An attorney representing a man in a Virginia Circuit Court came up with a creative defense strategy for one of his clients. Attorney George Freeman was representing a man who had pleaded guilty to fraud. Due to nine prior convictions, Rodney Newsome was facing serious jail time.
But Freeman got him off with no sentence at all: By telling the judge that Newsome was dead. From the Washington Post:
Rodway told Fairfax Circuit Court Judge Michael F. Devine that in 2008 and 2009, Newsome’s attorney at the time, George Freeman, had filed doctor’s notes, and then a report from the Maryland health department, that “indicated Mr. Newsome had gone to the big courthouse in the sky.”
Newsome claims not to have been aware of the fact that his attorney was filing forged doctor’s notes and death reports. He just thought he had a good attorney?
The law school perspective on grading is wrong. At many law schools, professors look at grades as the least important part of their job. Sadly, it’s actually the most important part of their job. Grades are the only thing law students can’t get from an outline. Grades are VASTLY more important to a student’s earning potential than any professorial pontification about black letter law.
Grades should be produced immediately or as soon as is physically possible.
Law school administrations don’t seem to get that. UCLA Law is just the latest example. A tipster reports:
I’m a rising 2L at UCLA Law — we got this email last night saying that our grades weren’t going to be posted until next week. The fact that we won’t know our grades until then seems like something a low-ranked school would do to discourage transfers, but what struck me right away was the rather condescending tone.
The tipster is right. The tone of this email is kind of ridiculous…
The mainstream media is on to the fact that life kind of sucks for the law school class of 2010. The Wall Street Journal brought your troubles to the attention of the general public earlier this month, and we encouraged you to send the article to your family and friends to explain how screwed you are. But the Wall Street Journal is a subscription-only publication, so maybe your loved ones couldn’t access it.
Now, luckily, National Public Radio has tackled the issue of tough times for law grads. Five Georgetown then-3Ls, now alumni, shared their dismal prospects with NPR on All Things Considered last week. Now those family and friends who either don’t subscribe to the WSJ or are illiterate can also have the opportunity to hear about how screwed you are. Pass it on: Economy Seems Bleak For Graduating Law Students.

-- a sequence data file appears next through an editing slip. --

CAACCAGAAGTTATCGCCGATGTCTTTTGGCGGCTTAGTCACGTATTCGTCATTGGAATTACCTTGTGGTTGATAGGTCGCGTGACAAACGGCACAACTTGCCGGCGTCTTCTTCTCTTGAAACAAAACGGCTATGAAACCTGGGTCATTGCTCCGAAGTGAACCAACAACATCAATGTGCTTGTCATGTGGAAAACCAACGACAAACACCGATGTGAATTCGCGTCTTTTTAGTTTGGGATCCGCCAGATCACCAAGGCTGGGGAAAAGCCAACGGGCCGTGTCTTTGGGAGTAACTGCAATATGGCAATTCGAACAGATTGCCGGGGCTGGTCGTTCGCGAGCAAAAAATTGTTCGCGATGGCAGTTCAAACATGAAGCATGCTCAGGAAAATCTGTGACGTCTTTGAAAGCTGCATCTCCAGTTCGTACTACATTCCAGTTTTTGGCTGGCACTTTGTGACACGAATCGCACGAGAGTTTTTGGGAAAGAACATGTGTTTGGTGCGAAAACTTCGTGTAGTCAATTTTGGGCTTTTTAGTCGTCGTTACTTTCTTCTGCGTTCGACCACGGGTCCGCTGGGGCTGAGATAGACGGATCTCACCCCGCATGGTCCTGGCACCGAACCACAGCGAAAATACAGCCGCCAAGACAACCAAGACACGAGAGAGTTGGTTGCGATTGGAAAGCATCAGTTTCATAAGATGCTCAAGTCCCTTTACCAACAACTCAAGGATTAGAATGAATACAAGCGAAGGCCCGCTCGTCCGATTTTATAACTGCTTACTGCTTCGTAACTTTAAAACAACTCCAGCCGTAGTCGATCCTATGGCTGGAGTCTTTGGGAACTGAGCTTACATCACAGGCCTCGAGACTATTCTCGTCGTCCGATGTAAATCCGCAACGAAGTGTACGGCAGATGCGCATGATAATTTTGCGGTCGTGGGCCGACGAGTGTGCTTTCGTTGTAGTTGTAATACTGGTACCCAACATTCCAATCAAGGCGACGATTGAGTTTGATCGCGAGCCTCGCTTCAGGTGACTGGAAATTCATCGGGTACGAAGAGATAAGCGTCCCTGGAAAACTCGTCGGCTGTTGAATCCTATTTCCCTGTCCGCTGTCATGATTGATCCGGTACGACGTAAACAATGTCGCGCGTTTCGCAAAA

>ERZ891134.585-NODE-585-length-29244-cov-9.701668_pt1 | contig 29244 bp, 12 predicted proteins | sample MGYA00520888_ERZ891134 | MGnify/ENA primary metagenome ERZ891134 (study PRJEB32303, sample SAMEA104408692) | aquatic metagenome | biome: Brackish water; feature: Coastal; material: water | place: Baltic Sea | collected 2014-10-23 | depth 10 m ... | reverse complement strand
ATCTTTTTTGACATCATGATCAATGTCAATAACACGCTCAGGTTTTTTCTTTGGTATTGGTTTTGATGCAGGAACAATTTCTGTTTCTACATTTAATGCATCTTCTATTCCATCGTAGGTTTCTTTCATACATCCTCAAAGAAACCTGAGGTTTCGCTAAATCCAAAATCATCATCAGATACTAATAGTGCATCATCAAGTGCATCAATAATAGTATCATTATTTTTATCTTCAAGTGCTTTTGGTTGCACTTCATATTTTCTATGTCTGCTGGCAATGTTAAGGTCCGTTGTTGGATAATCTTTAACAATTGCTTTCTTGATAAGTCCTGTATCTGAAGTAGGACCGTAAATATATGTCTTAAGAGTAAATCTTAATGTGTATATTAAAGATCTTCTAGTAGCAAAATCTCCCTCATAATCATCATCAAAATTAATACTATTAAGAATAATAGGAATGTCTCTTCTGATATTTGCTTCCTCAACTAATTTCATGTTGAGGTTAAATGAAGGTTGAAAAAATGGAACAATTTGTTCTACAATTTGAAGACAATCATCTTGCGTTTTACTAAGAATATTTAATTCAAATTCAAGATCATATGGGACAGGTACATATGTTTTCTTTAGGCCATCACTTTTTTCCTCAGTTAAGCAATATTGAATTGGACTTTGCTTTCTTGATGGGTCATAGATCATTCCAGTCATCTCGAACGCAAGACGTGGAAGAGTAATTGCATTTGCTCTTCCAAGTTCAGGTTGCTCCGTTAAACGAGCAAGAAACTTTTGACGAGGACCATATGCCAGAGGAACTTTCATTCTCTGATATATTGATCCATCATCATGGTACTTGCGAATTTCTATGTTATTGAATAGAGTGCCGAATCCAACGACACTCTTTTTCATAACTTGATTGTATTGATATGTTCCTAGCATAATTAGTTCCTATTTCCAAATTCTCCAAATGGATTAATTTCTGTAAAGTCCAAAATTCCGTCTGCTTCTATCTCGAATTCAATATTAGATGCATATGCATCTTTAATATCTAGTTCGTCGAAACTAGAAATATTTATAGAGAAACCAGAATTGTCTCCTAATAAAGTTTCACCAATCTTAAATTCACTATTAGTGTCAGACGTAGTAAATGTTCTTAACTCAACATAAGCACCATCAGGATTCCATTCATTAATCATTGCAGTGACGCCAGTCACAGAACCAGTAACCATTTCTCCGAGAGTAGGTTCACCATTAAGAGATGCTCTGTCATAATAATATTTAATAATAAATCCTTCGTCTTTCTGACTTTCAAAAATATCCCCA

Why you gotta hedge, NPR? We think it’s fair to say it IS bleak. Host Robert Siegel asked the five grads how many jobs they had applied for. “I’ve sent out at least 150 résumés and cover letters,” responded one female Georgetown 2010 grad, who scored a government job. “Hundreds,” said another, who is still jobless.
We’ve done a lot of posts about terrible jobs. Here’s another one.
We don’t know which law school is pushing this job, but we know that the National Environmental Policy Act Campaign is looking for the cheapest legal services it can find. A tipster was so very sad about his situation, he emailed us:
As a jobless 3L from a TTT, I have been keeping up on you employment, alternative careers, and general law school news for, well, about 3.5 years now. I have never commented and I have never contacted you until now.
The reason for writing is the disgust and despair I felt when I went to quickly check my email less than an hour before I donned my cap and gown for my graduation ceremony. This email was sent from one of the 3 employees at our Career Services office, specifically noting an open position. I like that he took the time to send it out as a separate email rather than post it on Simplicity or the intranet vacancy board.
We occasionally get emails from “first time caller, long time listener.” Those emails are always interesting.
That means it’s time for law firm HR departments to send out their annual summer fashion memos. Otherwise, associates might start showing up to work in bikinis and speedos. Because after a long winter spent hibernating under fluorescent lights, packing on the cold-month pounds, that’s exactly what law firm associates want to do…
Weil Gotshal & Manges sent around a flyer to its associates today, with the subject, “Reminder: New York Office Guidelines on Business Casual Attire.” It lays out Fashion Dos & Don’ts for its associates. Happily, the bulletpoint list of “Unacceptable” attire is actually longer for men than it is for women.
The list doesn’t seem to be season-specific, as both genders are forbidden from wearing “hiking/snow boots” this summer.
(The session also functioned as a kind of George W. Bush administration mini-reunion, given Olson’s service as Solicitor General, Majoras being the former chairman of the Federal Trade Commission, and Leitch’s experience as White House deputy counsel.)
Olson asked the right questions, and these three gave candid answers. A partner at Gibson Dunn, Olson asked a question near and dear to many of our readers’ hearts: “What do you look for from outside counsel?” Olson asked them to talk about other factors than the oft-discussed “low rates and alternative fees.”
Good communication. “Tell us how we can help solve a problem and not exacerbate it. Tell us like it is. Too often, I feel like firms are managing me like a client. Firms never tell us, ‘I’m not as good at this – someone else might be better,’” said Mayes.